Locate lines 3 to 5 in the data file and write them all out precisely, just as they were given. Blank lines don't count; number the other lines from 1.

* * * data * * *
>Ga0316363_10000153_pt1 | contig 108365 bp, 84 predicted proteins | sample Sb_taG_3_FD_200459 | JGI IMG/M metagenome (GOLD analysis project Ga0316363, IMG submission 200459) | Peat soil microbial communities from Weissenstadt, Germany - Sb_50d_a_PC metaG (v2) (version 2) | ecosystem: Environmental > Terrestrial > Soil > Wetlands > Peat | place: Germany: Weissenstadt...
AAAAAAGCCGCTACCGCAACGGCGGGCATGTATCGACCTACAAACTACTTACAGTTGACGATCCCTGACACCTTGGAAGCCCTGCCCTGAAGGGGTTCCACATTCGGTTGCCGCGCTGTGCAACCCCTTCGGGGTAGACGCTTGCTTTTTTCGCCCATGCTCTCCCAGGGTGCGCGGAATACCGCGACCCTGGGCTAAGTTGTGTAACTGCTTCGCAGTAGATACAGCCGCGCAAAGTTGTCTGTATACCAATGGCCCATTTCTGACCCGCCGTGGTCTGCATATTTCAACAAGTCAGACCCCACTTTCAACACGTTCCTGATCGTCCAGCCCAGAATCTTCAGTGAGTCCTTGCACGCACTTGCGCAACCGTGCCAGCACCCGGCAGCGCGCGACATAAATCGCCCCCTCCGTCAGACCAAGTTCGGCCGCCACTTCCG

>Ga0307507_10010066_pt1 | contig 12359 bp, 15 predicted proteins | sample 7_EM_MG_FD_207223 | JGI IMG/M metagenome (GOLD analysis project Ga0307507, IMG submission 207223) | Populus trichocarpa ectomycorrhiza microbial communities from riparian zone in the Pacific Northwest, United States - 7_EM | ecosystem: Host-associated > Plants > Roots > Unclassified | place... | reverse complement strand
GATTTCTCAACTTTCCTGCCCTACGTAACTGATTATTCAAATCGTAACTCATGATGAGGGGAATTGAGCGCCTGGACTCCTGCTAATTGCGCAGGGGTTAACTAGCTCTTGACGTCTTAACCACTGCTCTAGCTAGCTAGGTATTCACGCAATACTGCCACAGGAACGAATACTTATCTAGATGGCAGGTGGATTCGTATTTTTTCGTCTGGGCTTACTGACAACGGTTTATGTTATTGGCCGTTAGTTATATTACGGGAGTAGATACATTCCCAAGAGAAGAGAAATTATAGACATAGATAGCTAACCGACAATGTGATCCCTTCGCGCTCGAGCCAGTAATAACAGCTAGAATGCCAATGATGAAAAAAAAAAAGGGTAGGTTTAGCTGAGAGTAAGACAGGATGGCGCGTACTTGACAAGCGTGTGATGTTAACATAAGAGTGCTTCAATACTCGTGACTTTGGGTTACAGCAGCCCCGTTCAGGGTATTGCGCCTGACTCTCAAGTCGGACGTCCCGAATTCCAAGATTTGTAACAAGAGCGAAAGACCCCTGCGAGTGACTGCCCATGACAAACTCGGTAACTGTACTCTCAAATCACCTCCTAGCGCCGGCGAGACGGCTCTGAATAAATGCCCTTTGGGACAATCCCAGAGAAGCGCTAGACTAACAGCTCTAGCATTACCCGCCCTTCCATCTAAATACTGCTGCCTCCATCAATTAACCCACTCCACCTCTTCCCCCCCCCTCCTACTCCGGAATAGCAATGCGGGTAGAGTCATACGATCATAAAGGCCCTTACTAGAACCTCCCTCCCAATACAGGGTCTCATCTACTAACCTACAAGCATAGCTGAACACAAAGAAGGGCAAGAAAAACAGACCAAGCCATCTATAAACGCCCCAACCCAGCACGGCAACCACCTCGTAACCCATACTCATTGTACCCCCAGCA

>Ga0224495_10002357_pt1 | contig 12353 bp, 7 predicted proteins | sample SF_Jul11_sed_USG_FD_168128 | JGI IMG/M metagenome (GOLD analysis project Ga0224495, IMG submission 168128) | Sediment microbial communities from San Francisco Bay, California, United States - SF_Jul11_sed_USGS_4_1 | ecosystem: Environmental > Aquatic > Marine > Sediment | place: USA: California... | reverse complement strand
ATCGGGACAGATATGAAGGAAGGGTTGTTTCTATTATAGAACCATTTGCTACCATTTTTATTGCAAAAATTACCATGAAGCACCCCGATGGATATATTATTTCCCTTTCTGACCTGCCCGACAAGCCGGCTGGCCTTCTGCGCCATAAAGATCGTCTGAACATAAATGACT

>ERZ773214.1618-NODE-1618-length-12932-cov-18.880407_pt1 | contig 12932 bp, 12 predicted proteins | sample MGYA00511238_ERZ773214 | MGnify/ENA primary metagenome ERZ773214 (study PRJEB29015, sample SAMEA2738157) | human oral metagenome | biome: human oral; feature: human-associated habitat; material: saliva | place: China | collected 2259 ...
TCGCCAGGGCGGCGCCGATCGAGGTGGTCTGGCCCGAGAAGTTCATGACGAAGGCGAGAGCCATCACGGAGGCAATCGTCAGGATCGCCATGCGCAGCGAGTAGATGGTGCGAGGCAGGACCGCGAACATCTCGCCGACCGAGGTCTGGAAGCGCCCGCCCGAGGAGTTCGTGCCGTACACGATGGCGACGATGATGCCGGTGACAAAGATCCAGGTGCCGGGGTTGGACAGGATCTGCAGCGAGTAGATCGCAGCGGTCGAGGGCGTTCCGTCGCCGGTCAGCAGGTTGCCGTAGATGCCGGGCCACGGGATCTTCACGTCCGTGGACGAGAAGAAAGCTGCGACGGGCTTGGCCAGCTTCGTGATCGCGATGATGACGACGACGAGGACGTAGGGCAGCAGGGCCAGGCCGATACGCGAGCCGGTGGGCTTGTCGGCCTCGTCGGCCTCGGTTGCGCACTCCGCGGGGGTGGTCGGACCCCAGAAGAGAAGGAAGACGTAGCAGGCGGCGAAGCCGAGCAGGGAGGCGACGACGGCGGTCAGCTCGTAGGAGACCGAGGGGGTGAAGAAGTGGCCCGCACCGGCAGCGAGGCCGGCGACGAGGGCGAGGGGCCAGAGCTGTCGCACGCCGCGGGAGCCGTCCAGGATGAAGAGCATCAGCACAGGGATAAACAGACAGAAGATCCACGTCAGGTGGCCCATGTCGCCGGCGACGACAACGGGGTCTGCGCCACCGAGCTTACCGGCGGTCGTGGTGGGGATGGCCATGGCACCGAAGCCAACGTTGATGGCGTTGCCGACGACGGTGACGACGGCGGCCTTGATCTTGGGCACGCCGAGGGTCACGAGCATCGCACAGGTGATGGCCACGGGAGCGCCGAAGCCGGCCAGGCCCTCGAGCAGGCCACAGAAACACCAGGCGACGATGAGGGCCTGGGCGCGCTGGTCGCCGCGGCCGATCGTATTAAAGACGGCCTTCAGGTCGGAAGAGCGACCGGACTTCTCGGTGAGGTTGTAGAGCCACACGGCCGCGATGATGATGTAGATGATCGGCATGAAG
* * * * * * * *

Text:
>Ga0307507_10010066_pt1 | contig 12359 bp, 15 predicted proteins | sample 7_EM_MG_FD_207223 | JGI IMG/M metagenome (GOLD analysis project Ga0307507, IMG submission 207223) | Populus trichocarpa ectomycorrhiza microbial communities from riparian zone in the Pacific Northwest, United States - 7_EM | ecosystem: Host-associated > Plants > Roots > Unclassified | place... | reverse complement strand
GATTTCTCAACTTTCCTGCCCTACGTAACTGATTATTCAAATCGTAACTCATGATGAGGGGAATTGAGCGCCTGGACTCCTGCTAATTGCGCAGGGGTTAACTAGCTCTTGACGTCTTAACCACTGCTCTAGCTAGCTAGGTATTCACGCAATACTGCCACAGGAACGAATACTTATCTAGATGGCAGGTGGATTCGTATTTTTTCGTCTGGGCTTACTGACAACGGTTTATGTTATTGGCCGTTAGTTATATTACGGGAGTAGATACATTCCCAAGAGAAGAGAAATTATAGACATAGATAGCTAACCGACAATGTGATCCCTTCGCGCTCGAGCCAGTAATAACAGCTAGAATGCCAATGATGAAAAAAAAAAAGGGTAGGTTTAGCTGAGAGTAAGACAGGATGGCGCGTACTTGACAAGCGTGTGATGTTAACATAAGAGTGCTTCAATACTCGTGACTTTGGGTTACAGCAGCCCCGTTCAGGGTATTGCGCCTGACTCTCAAGTCGGACGTCCCGAATTCCAAGATTTGTAACAAGAGCGAAAGACCCCTGCGAGTGACTGCCCATGACAAACTCGGTAACTGTACTCTCAAATCACCTCCTAGCGCCGGCGAGACGGCTCTGAATAAATGCCCTTTGGGACAATCCCAGAGAAGCGCTAGACTAACAGCTCTAGCATTACCCGCCCTTCCATCTAAATACTGCTGCCTCCATCAATTAACCCACTCCACCTCTTCCCCCCCCCTCCTACTCCGGAATAGCAATGCGGGTAGAGTCATACGATCATAAAGGCCCTTACTAGAACCTCCCTCCCAATACAGGGTCTCATCTACTAACCTACAAGCATAGCTGAACACAAAGAAGGGCAAGAAAAACAGACCAAGCCATCTATAAACGCCCCAACCCAGCACGGCAACCACCTCGTAACCCATACTCATTGTACCCCCAGCA

>Ga0224495_10002357_pt1 | contig 12353 bp, 7 predicted proteins | sample SF_Jul11_sed_USG_FD_168128 | JGI IMG/M metagenome (GOLD analysis project Ga0224495, IMG submission 168128) | Sediment microbial communities from San Francisco Bay, California, United States - SF_Jul11_sed_USGS_4_1 | ecosystem: Environmental > Aquatic > Marine > Sediment | place: USA: California... | reverse complement strand